Dust

dustEvery so often, and I would never know when, I would find myself talking with my father.  There would be a gap in his indifference and inattention and he would turn a yellow eye on me and speak.

He would start with a question, something I could never answer about the meaning of life or loss or sometimes a riddle or a joke but the conversation was always lumpy and uneven, difficult to hold and balance and it would  slip away from both of us, often at the same time.

But by infitissimal degrees, I learned everything about him, or so I thought.  I watched his mouth move as he massaged the heel of his palm with the great pad of his thumb and I believed everything he told me, his reasons and beliefs, his justifications and certainties until, over the years, from the clues and fragments, I constructed a résumé for him that read like the epitaph for a great ship – forged in fire, strong, unsinkable and I used it as a charm against loving him or expecting, ever, for him to love me.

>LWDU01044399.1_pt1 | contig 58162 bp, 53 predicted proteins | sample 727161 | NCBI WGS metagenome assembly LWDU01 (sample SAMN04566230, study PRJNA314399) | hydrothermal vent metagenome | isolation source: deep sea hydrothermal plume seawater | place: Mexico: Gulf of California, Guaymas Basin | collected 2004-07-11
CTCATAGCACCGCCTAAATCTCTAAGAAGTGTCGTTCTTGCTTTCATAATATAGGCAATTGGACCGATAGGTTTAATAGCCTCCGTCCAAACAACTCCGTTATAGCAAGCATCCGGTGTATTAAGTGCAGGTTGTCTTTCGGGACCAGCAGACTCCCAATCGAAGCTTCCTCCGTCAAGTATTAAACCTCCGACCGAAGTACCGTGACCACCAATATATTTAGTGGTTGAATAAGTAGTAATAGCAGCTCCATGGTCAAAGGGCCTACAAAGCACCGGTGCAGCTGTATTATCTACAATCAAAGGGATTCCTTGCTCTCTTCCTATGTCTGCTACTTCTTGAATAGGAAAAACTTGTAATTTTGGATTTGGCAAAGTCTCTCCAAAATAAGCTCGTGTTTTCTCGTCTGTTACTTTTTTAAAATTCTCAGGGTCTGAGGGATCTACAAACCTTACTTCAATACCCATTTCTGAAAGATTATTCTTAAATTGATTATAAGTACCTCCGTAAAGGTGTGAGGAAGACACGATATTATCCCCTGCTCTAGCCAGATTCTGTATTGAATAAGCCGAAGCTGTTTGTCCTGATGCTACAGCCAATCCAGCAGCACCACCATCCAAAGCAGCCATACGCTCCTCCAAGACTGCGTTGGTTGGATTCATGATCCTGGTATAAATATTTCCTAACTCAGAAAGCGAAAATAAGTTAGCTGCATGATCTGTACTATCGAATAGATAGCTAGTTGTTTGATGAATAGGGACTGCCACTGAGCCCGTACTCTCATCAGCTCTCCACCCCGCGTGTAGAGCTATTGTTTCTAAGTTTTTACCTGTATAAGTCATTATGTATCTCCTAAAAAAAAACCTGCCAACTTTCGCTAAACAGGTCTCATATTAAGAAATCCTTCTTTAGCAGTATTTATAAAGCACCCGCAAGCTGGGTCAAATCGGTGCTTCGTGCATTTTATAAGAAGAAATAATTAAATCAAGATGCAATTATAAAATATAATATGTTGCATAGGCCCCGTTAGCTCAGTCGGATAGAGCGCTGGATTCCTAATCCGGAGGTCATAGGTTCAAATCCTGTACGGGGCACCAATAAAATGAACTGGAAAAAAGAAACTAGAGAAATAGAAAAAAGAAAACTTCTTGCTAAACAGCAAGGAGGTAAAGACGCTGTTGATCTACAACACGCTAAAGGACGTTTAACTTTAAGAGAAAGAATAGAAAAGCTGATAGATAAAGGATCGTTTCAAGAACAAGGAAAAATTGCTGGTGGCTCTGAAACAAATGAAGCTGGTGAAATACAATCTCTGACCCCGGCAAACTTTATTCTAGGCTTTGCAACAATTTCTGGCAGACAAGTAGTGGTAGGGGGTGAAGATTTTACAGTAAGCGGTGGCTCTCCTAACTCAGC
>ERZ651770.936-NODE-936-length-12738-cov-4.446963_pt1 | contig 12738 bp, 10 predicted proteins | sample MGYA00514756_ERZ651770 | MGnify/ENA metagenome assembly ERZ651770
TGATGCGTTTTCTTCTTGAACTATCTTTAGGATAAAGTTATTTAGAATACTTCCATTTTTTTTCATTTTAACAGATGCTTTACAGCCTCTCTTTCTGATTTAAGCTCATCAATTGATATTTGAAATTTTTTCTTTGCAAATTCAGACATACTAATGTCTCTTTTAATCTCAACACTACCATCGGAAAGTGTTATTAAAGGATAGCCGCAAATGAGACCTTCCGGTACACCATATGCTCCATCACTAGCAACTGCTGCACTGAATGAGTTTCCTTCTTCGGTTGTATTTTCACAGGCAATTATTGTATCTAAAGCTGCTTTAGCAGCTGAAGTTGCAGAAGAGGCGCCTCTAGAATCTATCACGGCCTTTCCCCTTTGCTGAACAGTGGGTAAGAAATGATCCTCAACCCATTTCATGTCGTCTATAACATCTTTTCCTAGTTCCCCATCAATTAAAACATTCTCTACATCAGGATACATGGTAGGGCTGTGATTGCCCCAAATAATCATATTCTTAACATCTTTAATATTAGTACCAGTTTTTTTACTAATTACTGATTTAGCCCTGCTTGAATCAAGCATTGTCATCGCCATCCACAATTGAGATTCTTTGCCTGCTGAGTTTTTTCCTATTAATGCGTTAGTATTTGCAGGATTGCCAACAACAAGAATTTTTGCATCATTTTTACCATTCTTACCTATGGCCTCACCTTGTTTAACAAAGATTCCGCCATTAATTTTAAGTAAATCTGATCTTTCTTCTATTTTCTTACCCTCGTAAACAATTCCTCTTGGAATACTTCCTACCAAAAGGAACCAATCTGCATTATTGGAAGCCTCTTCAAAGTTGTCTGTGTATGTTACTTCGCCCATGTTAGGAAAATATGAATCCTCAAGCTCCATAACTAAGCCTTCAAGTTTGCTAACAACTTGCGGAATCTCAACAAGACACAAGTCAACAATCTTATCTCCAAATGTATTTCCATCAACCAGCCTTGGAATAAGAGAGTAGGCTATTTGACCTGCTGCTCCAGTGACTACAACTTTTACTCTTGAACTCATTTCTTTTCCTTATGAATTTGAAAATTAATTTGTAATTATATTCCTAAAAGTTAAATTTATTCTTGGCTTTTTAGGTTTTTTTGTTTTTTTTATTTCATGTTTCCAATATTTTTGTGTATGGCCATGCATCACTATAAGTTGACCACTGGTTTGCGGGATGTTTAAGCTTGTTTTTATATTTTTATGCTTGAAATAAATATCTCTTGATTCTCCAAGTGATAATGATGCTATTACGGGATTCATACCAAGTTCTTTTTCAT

I thought a big man would make a lot of ash but it blew away in seconds, all the words he ever spoke and all the ones I couldn’t hear.

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6 comments

  1. Beautiful words, Mandy. Welcome to Periodiccomposition.

  2. Eish Mands. This hit me hard. Thank you for being her. The other Mandy.

  3. My father died in 1996. These are the first words I’ve written about him. I had no idea they were there.

  4. Wow. When I read that it makes me wonder about how you felt afterwards when you read what you had written. I’m listening to David Foster Wallace a lot at the moment, about the dreams he had about his father. It is helping me recall my own dreams of my father.

    When I read your piece again I also wonder why your father asked you those questions.

  5. My father was a bit of a philosopher, of the most primitive and uneducated kind. Although he slept every night at home he was a stranger to us. About five years after he died, I had a dream where he stood at the end of my bed and I forgave him. I didn’t realise before then that I bore a grudge.

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